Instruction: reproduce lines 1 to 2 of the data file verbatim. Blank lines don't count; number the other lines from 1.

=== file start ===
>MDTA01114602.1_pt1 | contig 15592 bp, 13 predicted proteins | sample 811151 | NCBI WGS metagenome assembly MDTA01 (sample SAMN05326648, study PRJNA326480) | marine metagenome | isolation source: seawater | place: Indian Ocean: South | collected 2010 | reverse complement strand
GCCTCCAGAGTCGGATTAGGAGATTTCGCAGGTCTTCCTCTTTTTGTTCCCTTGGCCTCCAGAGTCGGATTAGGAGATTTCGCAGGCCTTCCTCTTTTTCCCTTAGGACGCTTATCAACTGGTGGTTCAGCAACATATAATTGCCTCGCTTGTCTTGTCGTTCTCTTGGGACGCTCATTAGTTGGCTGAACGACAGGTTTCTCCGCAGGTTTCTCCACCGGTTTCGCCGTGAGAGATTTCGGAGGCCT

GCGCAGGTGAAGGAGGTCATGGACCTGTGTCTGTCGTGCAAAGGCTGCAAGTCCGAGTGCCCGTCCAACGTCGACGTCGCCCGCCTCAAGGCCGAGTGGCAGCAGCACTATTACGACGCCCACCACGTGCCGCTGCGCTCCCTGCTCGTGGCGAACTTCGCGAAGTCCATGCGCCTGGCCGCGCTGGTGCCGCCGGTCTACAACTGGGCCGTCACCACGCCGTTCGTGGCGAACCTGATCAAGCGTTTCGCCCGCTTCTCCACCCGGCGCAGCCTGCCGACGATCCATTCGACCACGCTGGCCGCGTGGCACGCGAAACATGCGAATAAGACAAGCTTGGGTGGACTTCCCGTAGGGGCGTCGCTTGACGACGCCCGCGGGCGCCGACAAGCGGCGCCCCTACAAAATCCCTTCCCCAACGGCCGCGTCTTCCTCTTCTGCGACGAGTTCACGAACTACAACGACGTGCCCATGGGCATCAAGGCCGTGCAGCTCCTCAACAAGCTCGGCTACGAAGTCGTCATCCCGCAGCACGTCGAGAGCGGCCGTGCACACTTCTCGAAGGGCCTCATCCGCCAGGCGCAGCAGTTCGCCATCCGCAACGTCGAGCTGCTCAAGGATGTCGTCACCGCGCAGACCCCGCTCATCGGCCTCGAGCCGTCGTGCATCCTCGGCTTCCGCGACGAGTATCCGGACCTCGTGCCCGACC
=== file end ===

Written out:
>MDTA01114602.1_pt1 | contig 15592 bp, 13 predicted proteins | sample 811151 | NCBI WGS metagenome assembly MDTA01 (sample SAMN05326648, study PRJNA326480) | marine metagenome | isolation source: seawater | place: Indian Ocean: South | collected 2010 | reverse complement strand
GCCTCCAGAGTCGGATTAGGAGATTTCGCAGGTCTTCCTCTTTTTGTTCCCTTGGCCTCCAGAGTCGGATTAGGAGATTTCGCAGGCCTTCCTCTTTTTCCCTTAGGACGCTTATCAACTGGTGGTTCAGCAACATATAATTGCCTCGCTTGTCTTGTCGTTCTCTTGGGACGCTCATTAGTTGGCTGAACGACAGGTTTCTCCGCAGGTTTCTCCACCGGTTTCGCCGTGAGAGATTTCGGAGGCCT